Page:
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Structural Insights into Separase Architecture and Substrate Recognition through Computational Modelling of Caspase-Like and Death Domains


Separases are large proteins that mediate sister chromatid disjunction in all eukaryotes. They belong to clan CD of cysteine peptidases and contain a well-conserved C-terminal catalytic protease domain similar to caspases and gingipains. However, unlike other well-characterized groups of clan CD peptidases, there are no high-resolution structures of separases and the details of their regulation and substrate recognition are poorly understood. Here we undertook an in-depth bioinformatical analysis of separases from different species with respect to their similarity in amino acid sequence and protein fold in comparison to caspases, MALT-1 proteins (mucosa-associated lymphoidtissue lymphoma translocation protein 1) and gingipain-R. A comparative model of the single C-terminal caspase-like domain in separase from C. elegans suggests similar binding modes of substrate peptides between these protein subfamilies, and enables differences in substrate specificity of separase proteins to be rationalised. We also modelled a newly identified putative death domain, located N-terminal to the caspase-like domain. The surface features of this domain identify potential sites of protein-protein interactions. Notably, we identified a novel conserved region with the consensus sequence WWxxRxxLD predicted to be exposed on the surface of the death domain, which we termed the WR motif. We envisage that findings from our study will guide structural and functional studies of this important protein family.

Author Summary

The separation of sister chromatids is a crucial step in cell division and is triggered by the activation of separase, a protease that cleaves the proteins that maintain the cohesion between sister chromatids. Knowledge of the molecular structure and activation mechanism of separase is limited by the difficulty of obtaining structural information on this large and flexible protein. Sequence conservation between separase homologues from diverse species is limited to the C-terminal region that contains the catalytically active protease domain. We conducted an in-depth bioinformatical analysis of separase and generated structural models of the two conserved domains that comprise the C-terminal region: a caspase-like domain and a putative death domain. This analysis provided insights into substrate recognition and identified potential sites of protein-protein interactions. Both the death domain and caspase-like domain are well-conserved in separases, which suggests an evolutionary pressure to keep these two domains together, perhaps to enable separase activity and/or provide stability. Insights into the molecular structures of separase gained in this study may provide a starting point for experimental structural studies on this protein and may aid therapeutic development against cancers where chromosomes are improperly segregated.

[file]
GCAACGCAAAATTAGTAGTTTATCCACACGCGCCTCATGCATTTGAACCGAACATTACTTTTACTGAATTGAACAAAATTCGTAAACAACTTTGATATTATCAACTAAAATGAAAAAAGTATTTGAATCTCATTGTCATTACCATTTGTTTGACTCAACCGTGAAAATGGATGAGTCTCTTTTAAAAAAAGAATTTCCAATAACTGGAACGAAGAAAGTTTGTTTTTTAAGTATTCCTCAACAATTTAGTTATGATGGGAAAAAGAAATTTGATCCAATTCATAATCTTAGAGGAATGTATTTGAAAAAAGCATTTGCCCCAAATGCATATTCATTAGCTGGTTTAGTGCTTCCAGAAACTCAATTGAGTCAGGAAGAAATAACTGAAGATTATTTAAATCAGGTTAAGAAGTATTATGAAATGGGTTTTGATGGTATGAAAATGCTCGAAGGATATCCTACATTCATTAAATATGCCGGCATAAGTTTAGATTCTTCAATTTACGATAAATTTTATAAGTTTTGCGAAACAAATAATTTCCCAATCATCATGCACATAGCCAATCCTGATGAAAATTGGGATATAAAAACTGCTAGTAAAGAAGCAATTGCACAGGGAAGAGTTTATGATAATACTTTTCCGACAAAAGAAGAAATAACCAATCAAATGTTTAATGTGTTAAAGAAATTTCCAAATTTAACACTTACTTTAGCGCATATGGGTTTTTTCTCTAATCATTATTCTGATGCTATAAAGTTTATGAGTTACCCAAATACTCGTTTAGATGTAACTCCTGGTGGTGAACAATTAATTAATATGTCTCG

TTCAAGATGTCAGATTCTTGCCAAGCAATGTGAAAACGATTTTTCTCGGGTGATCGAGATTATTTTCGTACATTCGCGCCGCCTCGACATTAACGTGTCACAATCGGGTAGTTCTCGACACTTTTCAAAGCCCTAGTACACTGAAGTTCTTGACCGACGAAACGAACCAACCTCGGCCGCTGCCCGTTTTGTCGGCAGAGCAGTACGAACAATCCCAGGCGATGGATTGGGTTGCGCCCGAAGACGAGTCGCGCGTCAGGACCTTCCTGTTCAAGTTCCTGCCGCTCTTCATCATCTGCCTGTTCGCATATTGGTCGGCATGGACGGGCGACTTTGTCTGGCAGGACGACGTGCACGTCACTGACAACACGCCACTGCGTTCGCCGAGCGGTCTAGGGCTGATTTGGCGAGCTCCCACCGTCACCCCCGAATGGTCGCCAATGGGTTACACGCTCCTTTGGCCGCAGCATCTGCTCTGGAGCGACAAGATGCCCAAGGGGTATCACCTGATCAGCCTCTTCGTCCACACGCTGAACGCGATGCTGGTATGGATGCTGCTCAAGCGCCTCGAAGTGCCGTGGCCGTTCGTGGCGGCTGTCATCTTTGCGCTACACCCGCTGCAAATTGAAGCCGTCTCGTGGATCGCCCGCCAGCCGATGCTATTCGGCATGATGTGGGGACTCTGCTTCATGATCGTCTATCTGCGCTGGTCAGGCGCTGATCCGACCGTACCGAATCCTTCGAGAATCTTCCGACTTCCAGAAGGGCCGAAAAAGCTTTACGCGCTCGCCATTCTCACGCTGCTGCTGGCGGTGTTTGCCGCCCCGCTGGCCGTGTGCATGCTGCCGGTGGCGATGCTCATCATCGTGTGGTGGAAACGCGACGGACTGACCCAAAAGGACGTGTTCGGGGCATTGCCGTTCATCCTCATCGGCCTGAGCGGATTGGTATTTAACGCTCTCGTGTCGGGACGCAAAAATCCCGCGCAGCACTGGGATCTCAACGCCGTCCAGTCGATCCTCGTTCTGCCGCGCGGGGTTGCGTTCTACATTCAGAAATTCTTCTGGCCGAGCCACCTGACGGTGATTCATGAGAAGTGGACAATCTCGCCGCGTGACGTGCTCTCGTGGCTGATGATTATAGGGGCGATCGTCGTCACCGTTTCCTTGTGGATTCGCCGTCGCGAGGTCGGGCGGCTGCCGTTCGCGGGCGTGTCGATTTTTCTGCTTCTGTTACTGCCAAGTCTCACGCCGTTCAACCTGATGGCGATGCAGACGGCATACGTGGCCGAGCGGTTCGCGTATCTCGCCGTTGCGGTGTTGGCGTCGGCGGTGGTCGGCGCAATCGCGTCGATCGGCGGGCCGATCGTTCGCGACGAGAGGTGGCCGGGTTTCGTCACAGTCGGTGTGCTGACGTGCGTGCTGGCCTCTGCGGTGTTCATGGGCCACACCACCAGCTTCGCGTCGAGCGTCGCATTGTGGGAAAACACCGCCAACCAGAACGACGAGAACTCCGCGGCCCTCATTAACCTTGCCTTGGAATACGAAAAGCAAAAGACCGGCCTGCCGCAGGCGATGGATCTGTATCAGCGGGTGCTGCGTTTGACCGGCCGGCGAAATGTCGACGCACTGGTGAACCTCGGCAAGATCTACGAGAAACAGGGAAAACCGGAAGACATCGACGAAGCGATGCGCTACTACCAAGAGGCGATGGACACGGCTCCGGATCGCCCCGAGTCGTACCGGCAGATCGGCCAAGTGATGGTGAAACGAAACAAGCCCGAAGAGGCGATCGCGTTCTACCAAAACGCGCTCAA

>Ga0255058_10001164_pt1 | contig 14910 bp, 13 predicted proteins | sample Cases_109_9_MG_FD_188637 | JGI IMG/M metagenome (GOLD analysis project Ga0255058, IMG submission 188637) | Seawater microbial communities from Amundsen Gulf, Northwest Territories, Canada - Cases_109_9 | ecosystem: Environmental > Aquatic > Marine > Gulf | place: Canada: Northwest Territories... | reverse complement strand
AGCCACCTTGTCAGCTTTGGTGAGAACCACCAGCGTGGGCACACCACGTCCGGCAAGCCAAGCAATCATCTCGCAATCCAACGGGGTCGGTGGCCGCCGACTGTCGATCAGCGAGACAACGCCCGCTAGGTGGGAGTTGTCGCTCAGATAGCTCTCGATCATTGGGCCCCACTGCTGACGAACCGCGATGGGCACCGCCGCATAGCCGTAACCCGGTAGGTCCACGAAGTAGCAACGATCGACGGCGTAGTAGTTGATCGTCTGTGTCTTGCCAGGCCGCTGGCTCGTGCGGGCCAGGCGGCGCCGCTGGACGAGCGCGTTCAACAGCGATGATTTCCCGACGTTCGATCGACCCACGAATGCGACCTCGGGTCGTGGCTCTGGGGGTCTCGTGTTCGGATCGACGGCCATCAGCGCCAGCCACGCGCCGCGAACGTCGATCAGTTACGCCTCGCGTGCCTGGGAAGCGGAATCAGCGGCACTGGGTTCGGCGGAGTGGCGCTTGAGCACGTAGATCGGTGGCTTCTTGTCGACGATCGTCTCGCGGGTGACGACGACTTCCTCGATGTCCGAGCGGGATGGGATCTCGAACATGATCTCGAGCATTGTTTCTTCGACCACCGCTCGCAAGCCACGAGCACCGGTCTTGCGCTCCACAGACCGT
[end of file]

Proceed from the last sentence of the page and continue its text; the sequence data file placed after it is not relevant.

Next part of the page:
Separase overexpression and aberrant nuclear localization are reported in a broad range of human tumours, and its overexpression in mouse models results in tumourigenesis [1, 2]. A strong correlation has been made between overexpression of separase protein in adult glioblastoma and a high incidence of relapse and reduced overall survival [3]. Furthermore, abnormal separase expression and mislocalisation are drivers of aneuploidy and tumourigenesis [4]. Separase has a crucial role during mitosis, namely the mediation of sister chromatid disjunction at the onset of anaphase by cleavage of one of the subunits of the cohesin complex, Scc1 [58]. The cleavage of Scc1 by separase requires DNA or RNA, suggesting that the DNA binding activity of separase may be important for its ability to cleave cohesin [9]. Separase is also involved in centriole disengagement by cleavage of kendrin, also named pericentrin, at a separase consensus site (SxExxR) [1013]. Its prevalence in a number of cancers led to its recognition as prime candidate to target chromosomal missegregation-induced tumorigenesis in cancer therapies [3, 14]. Recently, a noncompetitive inhibitor of separase, Sepin-1, was characterized, which can inhibit the growth of cancer cell lines and mammary xenograft tumors in mice by inducing apoptosis [14].